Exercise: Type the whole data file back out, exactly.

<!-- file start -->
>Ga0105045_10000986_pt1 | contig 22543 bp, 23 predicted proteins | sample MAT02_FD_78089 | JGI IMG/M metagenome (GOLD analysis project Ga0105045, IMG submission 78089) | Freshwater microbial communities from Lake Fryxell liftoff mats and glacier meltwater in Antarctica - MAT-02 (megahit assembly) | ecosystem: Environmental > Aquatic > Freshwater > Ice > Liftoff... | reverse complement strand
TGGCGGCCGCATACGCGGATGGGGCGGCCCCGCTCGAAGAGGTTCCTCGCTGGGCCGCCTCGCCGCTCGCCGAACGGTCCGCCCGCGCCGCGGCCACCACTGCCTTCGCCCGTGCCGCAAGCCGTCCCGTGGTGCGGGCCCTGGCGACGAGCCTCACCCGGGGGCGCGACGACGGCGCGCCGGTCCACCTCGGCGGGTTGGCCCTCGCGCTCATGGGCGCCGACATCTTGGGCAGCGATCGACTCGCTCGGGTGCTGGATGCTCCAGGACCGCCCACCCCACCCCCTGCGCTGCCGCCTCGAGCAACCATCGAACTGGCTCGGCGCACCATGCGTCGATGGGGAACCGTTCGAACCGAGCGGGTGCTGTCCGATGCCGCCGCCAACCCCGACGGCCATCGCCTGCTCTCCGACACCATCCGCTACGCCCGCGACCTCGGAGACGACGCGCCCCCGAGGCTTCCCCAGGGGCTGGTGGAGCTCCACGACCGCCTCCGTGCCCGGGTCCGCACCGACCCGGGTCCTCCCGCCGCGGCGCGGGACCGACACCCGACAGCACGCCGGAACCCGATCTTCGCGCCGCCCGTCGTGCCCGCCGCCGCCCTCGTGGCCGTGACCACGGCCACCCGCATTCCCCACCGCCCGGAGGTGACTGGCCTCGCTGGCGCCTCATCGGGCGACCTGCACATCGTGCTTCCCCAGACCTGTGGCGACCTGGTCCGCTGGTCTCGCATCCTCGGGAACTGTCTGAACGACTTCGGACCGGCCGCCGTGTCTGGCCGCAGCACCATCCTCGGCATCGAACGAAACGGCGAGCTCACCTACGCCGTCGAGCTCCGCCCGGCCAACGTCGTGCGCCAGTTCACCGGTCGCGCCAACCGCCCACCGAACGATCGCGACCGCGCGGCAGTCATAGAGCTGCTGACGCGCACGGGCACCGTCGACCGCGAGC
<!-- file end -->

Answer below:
>Ga0105045_10000986_pt1 | contig 22543 bp, 23 predicted proteins | sample MAT02_FD_78089 | JGI IMG/M metagenome (GOLD analysis project Ga0105045, IMG submission 78089) | Freshwater microbial communities from Lake Fryxell liftoff mats and glacier meltwater in Antarctica - MAT-02 (megahit assembly) | ecosystem: Environmental > Aquatic > Freshwater > Ice > Liftoff... | reverse complement strand
TGGCGGCCGCATACGCGGATGGGGCGGCCCCGCTCGAAGAGGTTCCTCGCTGGGCCGCCTCGCCGCTCGCCGAACGGTCCGCCCGCGCCGCGGCCACCACTGCCTTCGCCCGTGCCGCAAGCCGTCCCGTGGTGCGGGCCCTGGCGACGAGCCTCACCCGGGGGCGCGACGACGGCGCGCCGGTCCACCTCGGCGGGTTGGCCCTCGCGCTCATGGGCGCCGACATCTTGGGCAGCGATCGACTCGCTCGGGTGCTGGATGCTCCAGGACCGCCCACCCCACCCCCTGCGCTGCCGCCTCGAGCAACCATCGAACTGGCTCGGCGCACCATGCGTCGATGGGGAACCGTTCGAACCGAGCGGGTGCTGTCCGATGCCGCCGCCAACCCCGACGGCCATCGCCTGCTCTCCGACACCATCCGCTACGCCCGCGACCTCGGAGACGACGCGCCCCCGAGGCTTCCCCAGGGGCTGGTGGAGCTCCACGACCGCCTCCGTGCCCGGGTCCGCACCGACCCGGGTCCTCCCGCCGCGGCGCGGGACCGACACCCGACAGCACGCCGGAACCCGATCTTCGCGCCGCCCGTCGTGCCCGCCGCCGCCCTCGTGGCCGTGACCACGGCCACCCGCATTCCCCACCGCCCGGAGGTGACTGGCCTCGCTGGCGCCTCATCGGGCGACCTGCACATCGTGCTTCCCCAGACCTGTGGCGACCTGGTCCGCTGGTCTCGCATCCTCGGGAACTGTCTGAACGACTTCGGACCGGCCGCCGTGTCTGGCCGCAGCACCATCCTCGGCATCGAACGAAACGGCGAGCTCACCTACGCCGTCGAGCTCCGCCCGGCCAACGTCGTGCGCCAGTTCACCGGTCGCGCCAACCGCCCACCGAACGATCGCGACCGCGCGGCAGTCATAGAGCTGCTGACGCGCACGGGCACCGTCGACCGCGAGC